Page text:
The 2018 Corruptions Perceptions Index (CPI) released globally today revealed Nigeria had neither improved nor progressed in the perception of corruption in the public administration in 2018. The newly released index published in Nigeria exclusively by the Civil Society Legislative Advocacy Centre (CISLAC) and Transparency International, showed Nigeria scored 27 out of 100 points in the 2018 CPI, maintaining the same score as in the 2017 CPI.
“In the country comparison, Nigeria ranks 144 out of 180 countries this year as opposed to 148 out of 180 countries in the 2017 CPI. Nigeria is thus still perceived as highly corrupt, and although the ranking shows that Nigeria moved up four (4) places, it only means that four other countries have scored worse while Nigeria stagnated,” said Auwal Musa Rafsanjani, CISLAC’s executive director and Head of Transparency International (Nigeria) while addressing a press conference in Abuja on Tuesday.
The Corruption Perceptions Index (CPI) aggregates data from varied impartial, well-respected, statistically significant and evidence-based sources which provide perceptions of business community and country experts of the level of corruption in the public sector. In the case of Nigeria, the sources were the African Development Bank Perception Survey; Bertelsmann Foundation Transformation Index; Economist Intelligence Unit Country Ratings. Others were the World Bank Corruption Perception Assessment; the World Economic Forum Executive Opinion Survey; and the World Justice Project Rule of Law Index.
CISLAC blamed the lack of progress in the fight against corruption, as shown in the 2018 edition of the CPI, as a consequence of partial or non-implementation of recommendations issued by corruption experts and activists and regretted that despite corruption in procurement being responsible for around 70% of the aggregated corruption in the public administration, the National Procurement Council (NPC) had still not been inaugurated.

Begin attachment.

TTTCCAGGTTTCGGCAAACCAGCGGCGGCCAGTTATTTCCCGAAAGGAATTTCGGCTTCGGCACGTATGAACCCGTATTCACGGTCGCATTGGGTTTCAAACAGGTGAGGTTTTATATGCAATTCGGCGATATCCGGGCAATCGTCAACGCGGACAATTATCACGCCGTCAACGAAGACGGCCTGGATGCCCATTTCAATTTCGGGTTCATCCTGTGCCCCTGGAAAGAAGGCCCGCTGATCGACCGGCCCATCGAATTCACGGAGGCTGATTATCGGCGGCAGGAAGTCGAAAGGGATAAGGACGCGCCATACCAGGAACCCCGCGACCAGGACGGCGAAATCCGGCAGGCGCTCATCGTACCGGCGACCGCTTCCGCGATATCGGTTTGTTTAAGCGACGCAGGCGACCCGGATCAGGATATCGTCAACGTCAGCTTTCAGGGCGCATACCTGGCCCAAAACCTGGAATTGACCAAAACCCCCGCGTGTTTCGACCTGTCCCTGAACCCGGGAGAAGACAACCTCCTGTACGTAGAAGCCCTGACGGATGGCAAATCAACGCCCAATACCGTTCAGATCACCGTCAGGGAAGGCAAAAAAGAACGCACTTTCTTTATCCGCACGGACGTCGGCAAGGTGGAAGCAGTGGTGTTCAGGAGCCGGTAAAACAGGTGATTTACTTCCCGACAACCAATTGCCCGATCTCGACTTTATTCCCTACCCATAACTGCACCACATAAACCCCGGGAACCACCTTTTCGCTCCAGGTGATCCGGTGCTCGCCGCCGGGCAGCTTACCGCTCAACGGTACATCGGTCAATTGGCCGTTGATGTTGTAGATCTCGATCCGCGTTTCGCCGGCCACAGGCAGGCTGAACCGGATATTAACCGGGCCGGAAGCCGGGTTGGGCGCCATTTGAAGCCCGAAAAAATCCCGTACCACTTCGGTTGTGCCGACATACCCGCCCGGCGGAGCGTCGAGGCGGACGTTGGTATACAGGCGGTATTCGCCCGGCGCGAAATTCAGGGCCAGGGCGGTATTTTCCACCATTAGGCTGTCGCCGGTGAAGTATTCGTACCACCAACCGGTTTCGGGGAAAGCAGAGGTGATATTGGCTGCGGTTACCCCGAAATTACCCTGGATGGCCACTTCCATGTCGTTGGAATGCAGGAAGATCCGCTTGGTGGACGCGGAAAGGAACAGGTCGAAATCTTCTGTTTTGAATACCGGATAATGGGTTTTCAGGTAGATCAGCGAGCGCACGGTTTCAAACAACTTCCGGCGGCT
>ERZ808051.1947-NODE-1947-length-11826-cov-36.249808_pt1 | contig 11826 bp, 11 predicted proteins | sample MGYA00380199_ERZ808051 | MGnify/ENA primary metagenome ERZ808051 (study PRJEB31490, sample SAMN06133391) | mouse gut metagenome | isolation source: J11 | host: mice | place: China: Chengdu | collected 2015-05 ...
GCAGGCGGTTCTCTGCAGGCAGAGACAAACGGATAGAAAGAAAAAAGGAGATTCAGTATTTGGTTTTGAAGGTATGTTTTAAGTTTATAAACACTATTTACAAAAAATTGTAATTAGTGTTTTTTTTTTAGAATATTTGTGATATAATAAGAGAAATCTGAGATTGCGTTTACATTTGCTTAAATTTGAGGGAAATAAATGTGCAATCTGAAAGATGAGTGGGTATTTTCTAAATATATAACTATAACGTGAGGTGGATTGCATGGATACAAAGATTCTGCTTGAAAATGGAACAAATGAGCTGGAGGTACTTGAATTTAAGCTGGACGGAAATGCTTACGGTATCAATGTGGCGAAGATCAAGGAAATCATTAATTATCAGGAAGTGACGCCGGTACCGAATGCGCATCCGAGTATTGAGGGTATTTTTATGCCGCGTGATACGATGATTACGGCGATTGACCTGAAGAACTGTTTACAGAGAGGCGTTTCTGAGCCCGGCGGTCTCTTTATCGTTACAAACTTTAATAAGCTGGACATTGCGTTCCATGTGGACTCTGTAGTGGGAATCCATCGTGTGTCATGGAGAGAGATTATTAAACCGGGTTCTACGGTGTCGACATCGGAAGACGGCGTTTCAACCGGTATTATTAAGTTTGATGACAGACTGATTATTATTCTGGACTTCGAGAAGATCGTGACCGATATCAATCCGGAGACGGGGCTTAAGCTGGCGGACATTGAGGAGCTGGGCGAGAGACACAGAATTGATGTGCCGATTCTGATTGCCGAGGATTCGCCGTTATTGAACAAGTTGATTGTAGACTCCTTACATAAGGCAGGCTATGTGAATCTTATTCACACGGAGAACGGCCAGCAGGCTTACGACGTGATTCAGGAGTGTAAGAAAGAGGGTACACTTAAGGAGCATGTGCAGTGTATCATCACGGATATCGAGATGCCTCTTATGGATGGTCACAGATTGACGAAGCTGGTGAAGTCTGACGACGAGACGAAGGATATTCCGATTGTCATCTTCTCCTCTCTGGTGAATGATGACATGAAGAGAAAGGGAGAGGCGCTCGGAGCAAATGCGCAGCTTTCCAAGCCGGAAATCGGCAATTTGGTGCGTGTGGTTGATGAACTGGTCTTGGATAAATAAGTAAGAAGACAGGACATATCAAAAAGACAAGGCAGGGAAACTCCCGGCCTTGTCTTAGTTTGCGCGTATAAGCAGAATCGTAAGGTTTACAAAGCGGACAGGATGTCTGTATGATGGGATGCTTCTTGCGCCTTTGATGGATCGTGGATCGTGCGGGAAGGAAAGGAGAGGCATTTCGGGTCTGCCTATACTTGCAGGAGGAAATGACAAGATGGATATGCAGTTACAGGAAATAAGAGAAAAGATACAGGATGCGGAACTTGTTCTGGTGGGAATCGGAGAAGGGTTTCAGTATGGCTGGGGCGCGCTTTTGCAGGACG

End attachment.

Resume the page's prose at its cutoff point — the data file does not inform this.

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“Furthermore, the public image of the anti-corruption campaign in Nigeria is tarnished domestically and internationally with extremely slow progress to move on numerous anti-corruption commitments made by the Government. 14 commitments were made as part of the Open Government Partnership [OGP] effort. In some cases, a modest progress has been made. However, majority of the 14 commitments are unfulfilled,” said Rafsanjani.
He said lack of public participation and active reporting of corruption was seriously hindered by the absence of the Whistleblower Protection Act “that would ensure the protection of the whistleblowers from dismissals, suspensions, harassments, discriminations or intimidation. Let us be clear, no country can make progress without insider reportage of corruption abuses.”
CISLAC thus recommended, amongst others, the strengthening of the institutions responsible for maintaining checks and balances over political power by ensuring their ability to operate without intimidation; closing the implementation gap between anti-corruption legislation, practice and enforcement as well as a free and independent media including ensuring the safety of journalists and their ability to work without intimidation or harassment.